When the holiday season rolls in, we welcome the freezing temperatures and warmth of wood stoves that the month of December represents. On one weekend, we creep onto arriving ice and wander the snowy forest; the next, we gather with family and friends, but what links the two? Surely it must be good food and hot beverages.
For us, welcoming winter is a process of being out, near or on the ice, and finding our first feed of freshwater trout from the cold lakes in our backyard. The meal makes those dear to us wish they were here when we fire up the wood stove in our canvas tent, gather the ingredients, and bake a fresh trout. A forest tea heightens the meal, and sometimes, we even enjoy a hot chocolate with a little extra spice. Here’s what we look forward to in the lead-up to the holidays.
We are so grateful to have excellent fisheries at our doorstep in Northwestern Ontario, so we prefer the harvest of freshly caught trout, but a store-bought fish will work the same. Just as we thoroughly enjoy cooking on the edge of a lake over an open fire or under our portable wood stove, a kitchen range will also get the job done.
- Skin on, bone-in fillets of trout (rib cage removed) seasoned liberally with dill powder, garlic salt, and lemon pepper
- Cubed potatoes tossed in olive oil, seasoned with Cajun spice and chipotle Tabasco
- Finely chopped red cabbage, grated carrots and ginger, finely chopped garlic and red onion, and a little mayonnaise
- Mix the potatoes and seasoning, fry in a non-stick pan or bake in the oven until soft through and golden
- Season the trout, place in the oven or a non-stick frying pan with a little butter and a lid, bake until white fats appear from the meat. Trout size can vary greatly, so cook until the meat is flakey but moist.
- In a bowl, add the finely chopped red cabbage, grate in the carrots and a medium chunk of ginger (mainly for the juice), and add the finely chopped garlic, red onion. Add a little mayo to give it a creamy texture.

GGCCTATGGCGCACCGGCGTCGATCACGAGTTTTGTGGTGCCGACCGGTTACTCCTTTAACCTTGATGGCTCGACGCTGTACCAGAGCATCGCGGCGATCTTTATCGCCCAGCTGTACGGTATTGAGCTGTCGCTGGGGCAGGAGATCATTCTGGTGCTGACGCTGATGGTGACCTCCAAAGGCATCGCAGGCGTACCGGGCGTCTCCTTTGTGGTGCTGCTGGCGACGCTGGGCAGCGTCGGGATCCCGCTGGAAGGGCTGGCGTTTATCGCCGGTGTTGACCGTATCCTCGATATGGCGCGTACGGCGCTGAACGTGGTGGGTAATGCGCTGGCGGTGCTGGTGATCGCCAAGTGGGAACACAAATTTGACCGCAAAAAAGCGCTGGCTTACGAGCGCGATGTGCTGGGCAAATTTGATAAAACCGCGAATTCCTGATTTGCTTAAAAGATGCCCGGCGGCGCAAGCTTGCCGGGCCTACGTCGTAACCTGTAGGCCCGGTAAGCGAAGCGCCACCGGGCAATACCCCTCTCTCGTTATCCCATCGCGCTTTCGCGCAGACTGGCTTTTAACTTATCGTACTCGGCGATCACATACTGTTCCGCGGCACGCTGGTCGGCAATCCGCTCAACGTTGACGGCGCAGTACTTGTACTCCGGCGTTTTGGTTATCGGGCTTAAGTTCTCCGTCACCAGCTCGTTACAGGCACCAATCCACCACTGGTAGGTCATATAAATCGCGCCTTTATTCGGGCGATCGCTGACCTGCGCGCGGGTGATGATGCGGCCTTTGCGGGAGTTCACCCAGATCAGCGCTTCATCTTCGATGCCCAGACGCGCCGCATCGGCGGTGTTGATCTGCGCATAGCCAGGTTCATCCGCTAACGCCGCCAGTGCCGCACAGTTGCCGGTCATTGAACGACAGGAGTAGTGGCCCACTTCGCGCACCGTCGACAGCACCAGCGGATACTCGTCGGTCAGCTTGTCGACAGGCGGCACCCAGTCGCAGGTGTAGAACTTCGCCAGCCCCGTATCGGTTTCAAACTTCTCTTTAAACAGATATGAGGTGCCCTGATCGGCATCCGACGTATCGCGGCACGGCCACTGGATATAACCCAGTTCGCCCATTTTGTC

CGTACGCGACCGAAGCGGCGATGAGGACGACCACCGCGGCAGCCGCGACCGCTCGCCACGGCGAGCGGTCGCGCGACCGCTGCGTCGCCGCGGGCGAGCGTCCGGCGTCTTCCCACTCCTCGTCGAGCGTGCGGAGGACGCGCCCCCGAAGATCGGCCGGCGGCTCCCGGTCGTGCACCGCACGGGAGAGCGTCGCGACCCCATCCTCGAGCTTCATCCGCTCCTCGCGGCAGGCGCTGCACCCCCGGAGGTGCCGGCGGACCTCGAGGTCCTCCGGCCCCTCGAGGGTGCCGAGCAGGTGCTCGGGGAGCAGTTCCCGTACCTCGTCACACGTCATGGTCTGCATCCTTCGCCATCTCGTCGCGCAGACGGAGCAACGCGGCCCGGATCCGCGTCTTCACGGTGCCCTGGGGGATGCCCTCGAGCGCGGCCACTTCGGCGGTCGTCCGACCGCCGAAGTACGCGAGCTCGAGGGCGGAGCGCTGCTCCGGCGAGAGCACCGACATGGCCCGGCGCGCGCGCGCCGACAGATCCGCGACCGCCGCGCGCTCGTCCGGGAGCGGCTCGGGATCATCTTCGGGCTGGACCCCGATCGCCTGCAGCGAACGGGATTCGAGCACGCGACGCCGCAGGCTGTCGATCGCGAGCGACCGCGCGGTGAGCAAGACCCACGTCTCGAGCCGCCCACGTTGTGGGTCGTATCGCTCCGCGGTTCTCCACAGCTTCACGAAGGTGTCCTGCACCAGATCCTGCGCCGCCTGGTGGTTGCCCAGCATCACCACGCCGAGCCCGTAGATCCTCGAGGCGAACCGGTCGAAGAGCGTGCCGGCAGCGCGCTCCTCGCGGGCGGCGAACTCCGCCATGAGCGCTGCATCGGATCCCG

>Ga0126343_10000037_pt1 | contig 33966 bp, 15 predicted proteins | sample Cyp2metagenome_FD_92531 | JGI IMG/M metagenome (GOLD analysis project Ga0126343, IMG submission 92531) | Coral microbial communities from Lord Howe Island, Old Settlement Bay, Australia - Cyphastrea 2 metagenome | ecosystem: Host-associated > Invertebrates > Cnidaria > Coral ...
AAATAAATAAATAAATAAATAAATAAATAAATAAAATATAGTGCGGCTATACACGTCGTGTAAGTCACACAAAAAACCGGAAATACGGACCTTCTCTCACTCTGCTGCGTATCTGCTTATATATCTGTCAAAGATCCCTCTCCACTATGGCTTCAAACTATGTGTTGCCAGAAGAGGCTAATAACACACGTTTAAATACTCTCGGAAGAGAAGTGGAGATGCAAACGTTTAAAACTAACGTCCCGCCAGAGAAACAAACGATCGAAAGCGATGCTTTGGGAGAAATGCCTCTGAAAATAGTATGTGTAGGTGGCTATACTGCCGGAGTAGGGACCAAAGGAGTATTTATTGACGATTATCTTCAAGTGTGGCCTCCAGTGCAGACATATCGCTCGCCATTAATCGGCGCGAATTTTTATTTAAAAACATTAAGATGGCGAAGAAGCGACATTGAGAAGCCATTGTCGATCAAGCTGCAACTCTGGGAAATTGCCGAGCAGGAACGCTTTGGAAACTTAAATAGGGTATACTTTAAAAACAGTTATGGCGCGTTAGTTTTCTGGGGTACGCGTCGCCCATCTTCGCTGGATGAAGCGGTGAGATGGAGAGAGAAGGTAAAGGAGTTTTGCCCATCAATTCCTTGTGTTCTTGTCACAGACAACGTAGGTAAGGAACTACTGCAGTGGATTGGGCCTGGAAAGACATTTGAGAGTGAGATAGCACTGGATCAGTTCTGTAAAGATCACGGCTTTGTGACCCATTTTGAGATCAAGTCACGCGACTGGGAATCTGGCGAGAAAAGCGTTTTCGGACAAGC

Plated, this meal is colourful like the holidays. The salad provides a zesty pop of flavour from the ginger and garlic, the purples and oranges adding a welcome vibrance during the dark days of December. The potatoes add a slight heat to warm you and give weight to the meal, something to stick with you through the winter ahead. Best of all, the trout, perhaps drizzled with a freshly squeezed lemon, is the lean protein punch that helps us walk one water all season.
When we are winter camping, we love to bring our favourite ice cream for dessert because, after all, if you’re living in a freezer, why not bring ice cream?
We usually make a tea of gathered green needles and dried berries to top the meal off. Our favourite is harvested and dehydrated mint and rose hips steeped with fresh cedar or balsam boughs. The tea provides the nutrients we need in the winter.
Every now and again, we treat ourselves to hot chocolate for adults. We add hot chocolate mix to taste with a dash of Fireball and Baileys. The drink is a blast of warmth and fills the tent or room with notes of cinnamon and plenty of smiles. With a warm abode, winter isn’t so bad, as long as there’s delicious food, hot drinks, and good company.
Words and photos by David Jackson - Canadian Photo Journalist and avid winter explorer and ice fisherman, based out of Thunder Bay, Ontario.